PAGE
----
Teenage Terrorists Confess to Fogel Murders

Two teenagers have been arrested for the murder of five members of the Fogel family in Itamar on 11 March.

Hakim Awad and Amjad Awad are members of the Popular Front for the Liberation of Palestine (PFLP) and were were assisted by at least six others, four of them from Awad’s family. The two said they acted out of nationalist motives and expressed no regret for their crime.

In March, the two killers broke into the Fogel home, found the bedrooms of 11-year-old Yoav and 4-year-old Elad and stabbed them to death. They then entered the parents’ bedroom, where they struggled with and overcame Rabbi Udi Fogel and his wife Ruth before stabbing them to death.

Amjad told officials that after leaving the house he could not resist going back to kill 3-month-old Hadas, who was left crying, wet with the blood of her parents. He also said that had he known there were two other children in the house, he would have killed them too.

Investigators said they were shocked by the dispassionate confessions.

In the Palestinian Authority, the killers of Israeli Jews, and especially Israeli “settlers,” are hailed as martyrs and national heroes, which increased the motivation to engage in such violence.

The father of one of the murderers of the Fogel family at Itamar had served in jail for terror, and an uncle involved in the 2002 terror attack on same community.

Meanwhile, two Grad missiles struck near the southern port city of Ashdod last Friday afternoon on the eve of the Sabbath, breaking another in a countless number of ceasefires announced by the de facto Hamas government in Gaza. In response, the Israel Air Force bombed two terrorist sites in northern Gaza on Friday night.

Foreign journalists cover complex Middle East negotiations, and news outlets often characterize lulls in hostilities as “armistices” or “cease-fires”, reminiscent in western minds of the end of hostilities in World War I.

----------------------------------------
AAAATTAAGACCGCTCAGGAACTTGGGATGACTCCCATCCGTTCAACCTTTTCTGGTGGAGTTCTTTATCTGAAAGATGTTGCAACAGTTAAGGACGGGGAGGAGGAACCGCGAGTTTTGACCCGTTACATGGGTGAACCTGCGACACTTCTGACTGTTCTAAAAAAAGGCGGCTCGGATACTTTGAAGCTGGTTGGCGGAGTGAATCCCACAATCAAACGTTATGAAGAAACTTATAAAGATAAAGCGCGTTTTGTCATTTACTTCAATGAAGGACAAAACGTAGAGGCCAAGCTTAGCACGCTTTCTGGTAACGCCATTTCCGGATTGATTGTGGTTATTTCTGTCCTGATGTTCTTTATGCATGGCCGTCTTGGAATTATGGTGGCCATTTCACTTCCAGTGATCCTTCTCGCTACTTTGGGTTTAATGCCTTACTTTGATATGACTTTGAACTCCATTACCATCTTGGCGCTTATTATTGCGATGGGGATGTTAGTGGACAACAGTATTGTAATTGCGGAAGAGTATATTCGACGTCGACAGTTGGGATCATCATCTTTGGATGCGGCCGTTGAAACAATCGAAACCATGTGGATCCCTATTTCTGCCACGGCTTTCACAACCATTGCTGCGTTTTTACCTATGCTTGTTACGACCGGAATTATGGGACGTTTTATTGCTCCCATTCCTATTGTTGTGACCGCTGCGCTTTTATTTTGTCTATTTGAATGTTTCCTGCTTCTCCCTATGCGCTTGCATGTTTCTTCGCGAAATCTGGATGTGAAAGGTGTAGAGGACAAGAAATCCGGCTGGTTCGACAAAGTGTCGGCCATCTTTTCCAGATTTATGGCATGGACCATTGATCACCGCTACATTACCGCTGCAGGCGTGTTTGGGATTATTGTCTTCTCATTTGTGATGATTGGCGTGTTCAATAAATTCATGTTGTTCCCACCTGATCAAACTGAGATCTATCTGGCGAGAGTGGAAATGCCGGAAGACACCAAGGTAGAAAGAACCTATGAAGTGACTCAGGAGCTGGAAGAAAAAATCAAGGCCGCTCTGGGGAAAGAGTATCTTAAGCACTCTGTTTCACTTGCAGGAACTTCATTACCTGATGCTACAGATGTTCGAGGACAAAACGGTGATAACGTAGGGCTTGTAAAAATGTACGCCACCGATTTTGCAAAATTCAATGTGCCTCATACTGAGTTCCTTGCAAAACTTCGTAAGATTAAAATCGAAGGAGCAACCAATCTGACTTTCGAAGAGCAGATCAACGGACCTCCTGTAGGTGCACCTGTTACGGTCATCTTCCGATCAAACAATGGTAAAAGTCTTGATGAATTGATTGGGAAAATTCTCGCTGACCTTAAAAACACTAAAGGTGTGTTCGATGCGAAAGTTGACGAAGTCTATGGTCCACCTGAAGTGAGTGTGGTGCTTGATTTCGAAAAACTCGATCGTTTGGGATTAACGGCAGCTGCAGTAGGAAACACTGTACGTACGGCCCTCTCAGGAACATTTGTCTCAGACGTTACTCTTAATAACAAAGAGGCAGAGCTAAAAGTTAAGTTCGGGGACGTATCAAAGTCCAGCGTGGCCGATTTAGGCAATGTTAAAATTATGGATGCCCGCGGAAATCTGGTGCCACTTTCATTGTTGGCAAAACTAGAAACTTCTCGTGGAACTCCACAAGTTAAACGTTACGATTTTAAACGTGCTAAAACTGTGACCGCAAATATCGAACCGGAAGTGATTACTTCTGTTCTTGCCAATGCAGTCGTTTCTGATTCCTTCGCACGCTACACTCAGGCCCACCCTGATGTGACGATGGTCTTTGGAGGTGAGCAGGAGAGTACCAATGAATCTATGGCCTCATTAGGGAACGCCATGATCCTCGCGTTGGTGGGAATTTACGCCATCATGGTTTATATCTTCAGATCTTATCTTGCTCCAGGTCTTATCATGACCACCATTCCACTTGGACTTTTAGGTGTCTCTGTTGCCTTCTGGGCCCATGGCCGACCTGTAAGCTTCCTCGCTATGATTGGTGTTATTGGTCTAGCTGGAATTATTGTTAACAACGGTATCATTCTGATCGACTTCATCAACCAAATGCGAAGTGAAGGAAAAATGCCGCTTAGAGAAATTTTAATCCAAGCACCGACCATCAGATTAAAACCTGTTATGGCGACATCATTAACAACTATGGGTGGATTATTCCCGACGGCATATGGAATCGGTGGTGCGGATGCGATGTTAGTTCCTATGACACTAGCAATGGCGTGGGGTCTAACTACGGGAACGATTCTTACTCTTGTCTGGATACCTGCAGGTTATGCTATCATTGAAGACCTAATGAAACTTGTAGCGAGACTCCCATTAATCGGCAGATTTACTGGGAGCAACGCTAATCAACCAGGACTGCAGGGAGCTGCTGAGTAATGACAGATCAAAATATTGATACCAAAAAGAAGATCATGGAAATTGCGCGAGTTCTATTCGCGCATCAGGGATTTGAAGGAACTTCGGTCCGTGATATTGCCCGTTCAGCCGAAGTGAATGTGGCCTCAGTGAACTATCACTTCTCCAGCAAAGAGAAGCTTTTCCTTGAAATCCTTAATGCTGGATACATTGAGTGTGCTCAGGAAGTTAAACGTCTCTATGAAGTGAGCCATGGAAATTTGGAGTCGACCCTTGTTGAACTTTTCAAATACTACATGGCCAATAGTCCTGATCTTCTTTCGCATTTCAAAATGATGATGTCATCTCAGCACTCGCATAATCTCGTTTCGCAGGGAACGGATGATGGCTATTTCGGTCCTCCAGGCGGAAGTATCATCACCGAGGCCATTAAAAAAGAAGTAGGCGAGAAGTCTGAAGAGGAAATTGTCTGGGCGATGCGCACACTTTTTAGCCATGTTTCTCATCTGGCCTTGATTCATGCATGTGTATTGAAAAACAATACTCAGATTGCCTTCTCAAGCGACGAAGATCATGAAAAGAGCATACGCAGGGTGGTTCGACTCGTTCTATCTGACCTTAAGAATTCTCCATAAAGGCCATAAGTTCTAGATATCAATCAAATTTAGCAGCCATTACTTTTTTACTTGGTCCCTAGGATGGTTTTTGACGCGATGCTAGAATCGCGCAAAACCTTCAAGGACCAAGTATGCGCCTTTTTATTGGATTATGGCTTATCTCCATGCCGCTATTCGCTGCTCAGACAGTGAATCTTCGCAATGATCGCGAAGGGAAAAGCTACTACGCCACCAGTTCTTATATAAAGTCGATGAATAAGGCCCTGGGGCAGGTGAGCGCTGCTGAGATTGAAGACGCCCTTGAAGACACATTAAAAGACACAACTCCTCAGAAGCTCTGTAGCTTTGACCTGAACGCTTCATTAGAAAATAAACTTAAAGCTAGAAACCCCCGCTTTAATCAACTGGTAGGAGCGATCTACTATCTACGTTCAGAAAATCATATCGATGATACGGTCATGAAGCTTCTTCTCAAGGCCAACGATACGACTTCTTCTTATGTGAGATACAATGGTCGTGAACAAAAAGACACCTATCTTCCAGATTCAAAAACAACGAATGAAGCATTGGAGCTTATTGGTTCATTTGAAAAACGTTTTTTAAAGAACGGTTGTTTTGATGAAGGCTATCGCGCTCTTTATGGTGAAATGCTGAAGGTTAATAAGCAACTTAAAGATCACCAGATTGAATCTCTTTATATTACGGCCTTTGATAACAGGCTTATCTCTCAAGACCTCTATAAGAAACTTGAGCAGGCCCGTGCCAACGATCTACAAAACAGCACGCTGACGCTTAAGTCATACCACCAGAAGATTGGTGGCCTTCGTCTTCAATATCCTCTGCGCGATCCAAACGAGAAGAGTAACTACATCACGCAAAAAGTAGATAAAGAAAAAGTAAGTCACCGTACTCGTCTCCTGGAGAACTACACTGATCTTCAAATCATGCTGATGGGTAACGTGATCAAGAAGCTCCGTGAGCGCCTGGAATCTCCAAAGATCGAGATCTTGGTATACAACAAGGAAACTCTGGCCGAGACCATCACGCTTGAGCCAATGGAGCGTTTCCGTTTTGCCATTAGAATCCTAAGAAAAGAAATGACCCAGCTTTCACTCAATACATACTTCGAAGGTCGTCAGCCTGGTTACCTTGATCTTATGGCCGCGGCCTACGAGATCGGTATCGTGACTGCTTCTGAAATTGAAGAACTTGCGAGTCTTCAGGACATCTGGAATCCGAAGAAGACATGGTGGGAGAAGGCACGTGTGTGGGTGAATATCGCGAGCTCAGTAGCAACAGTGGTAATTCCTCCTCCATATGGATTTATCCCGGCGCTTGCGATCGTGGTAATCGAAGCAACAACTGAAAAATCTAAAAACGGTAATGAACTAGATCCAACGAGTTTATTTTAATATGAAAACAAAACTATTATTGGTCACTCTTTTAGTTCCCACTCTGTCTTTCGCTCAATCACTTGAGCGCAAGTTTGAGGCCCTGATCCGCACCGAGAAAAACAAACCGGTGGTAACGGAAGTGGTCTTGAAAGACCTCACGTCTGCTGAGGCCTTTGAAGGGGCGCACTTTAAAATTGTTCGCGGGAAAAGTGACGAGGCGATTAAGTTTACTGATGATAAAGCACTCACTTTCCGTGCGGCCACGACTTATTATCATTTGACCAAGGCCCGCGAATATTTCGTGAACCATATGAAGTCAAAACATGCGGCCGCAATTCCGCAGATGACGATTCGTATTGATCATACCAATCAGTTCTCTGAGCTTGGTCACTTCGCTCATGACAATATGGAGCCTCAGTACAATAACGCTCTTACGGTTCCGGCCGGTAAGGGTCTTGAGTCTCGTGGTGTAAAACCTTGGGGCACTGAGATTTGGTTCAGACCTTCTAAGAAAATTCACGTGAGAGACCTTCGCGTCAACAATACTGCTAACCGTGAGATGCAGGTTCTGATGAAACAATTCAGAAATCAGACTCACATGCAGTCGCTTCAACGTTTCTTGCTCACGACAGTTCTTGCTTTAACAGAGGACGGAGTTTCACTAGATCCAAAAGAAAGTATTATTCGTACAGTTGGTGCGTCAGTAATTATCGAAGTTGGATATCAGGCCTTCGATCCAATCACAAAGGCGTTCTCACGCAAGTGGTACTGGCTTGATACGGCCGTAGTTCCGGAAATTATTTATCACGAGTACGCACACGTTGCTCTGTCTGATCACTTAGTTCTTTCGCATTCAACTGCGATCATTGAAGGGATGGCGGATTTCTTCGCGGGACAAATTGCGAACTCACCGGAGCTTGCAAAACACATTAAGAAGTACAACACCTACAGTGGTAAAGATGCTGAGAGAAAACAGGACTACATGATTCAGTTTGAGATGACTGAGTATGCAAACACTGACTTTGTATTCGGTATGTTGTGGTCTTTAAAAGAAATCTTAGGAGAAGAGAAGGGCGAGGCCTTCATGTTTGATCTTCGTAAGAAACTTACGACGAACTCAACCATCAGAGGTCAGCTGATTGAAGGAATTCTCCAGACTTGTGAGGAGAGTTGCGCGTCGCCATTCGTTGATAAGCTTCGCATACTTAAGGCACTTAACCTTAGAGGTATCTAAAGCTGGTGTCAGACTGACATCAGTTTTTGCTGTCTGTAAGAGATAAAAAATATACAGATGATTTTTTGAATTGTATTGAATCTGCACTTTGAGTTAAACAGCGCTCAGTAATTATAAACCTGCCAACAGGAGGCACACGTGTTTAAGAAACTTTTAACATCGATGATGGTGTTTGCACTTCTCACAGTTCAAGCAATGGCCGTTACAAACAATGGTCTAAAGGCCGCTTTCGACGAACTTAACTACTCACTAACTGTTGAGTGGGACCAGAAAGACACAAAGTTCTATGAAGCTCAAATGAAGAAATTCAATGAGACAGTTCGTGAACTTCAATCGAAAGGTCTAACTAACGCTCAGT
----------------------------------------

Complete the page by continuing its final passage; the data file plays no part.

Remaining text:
However, the western media often ignore the nuanced Arabic words. David Bedein, Director of the Israel Resource News Agency and Attorney Beryl Dean have put together a guide to what Hamas means when it is said to have offered a “cease fire”:
Hudna: a tactical pause intended only for rearmament.

Tahida: a temporary halt in hostile activity which can be violated at any time.

Hudaybiyyah: there will be no fighting for ten years, a term taken from the “treaty of Hudaybiyyah” in 628 AD.

Sulch: a total cessation of hostile activity.

The hudna, tahida and hudaybiyyah offered by the PLO, Hamas, Hezbollah and Islamic Jihad bear no relationship to the mu’ahada peace treaty Egypt signed with Israel in 1979, or the mu’ahada peace treaty Jordan signed with Israel in 1994.

Friday 15 April 2011


The Blitz was a sustained strategic bombing of Britain by Nazi Germany between 7 September 1940 and 10 May 1941 during the Second World War. For 76 consecutive nights the city of London was bombed by the Luftwaffe and many towns and major cities across the country followed.

We admire the fortitude and courage of our parents and grandparents who endured those long eight months of constant bombardment, and quite rightly so. However, who gives a thought to the fact that a small town in southern Israel has been under bombardment for ten years!

On 16 April 2001, Gaza terrorists fired the first rocket at southern Israel, aiming for the town of Sderot. Tomorrow, ten years will have passed since that first missile landed. Rocket fire remains a serious concern in southern towns which, as recently as last week, were hit by a barrage of rockets and mortar shells.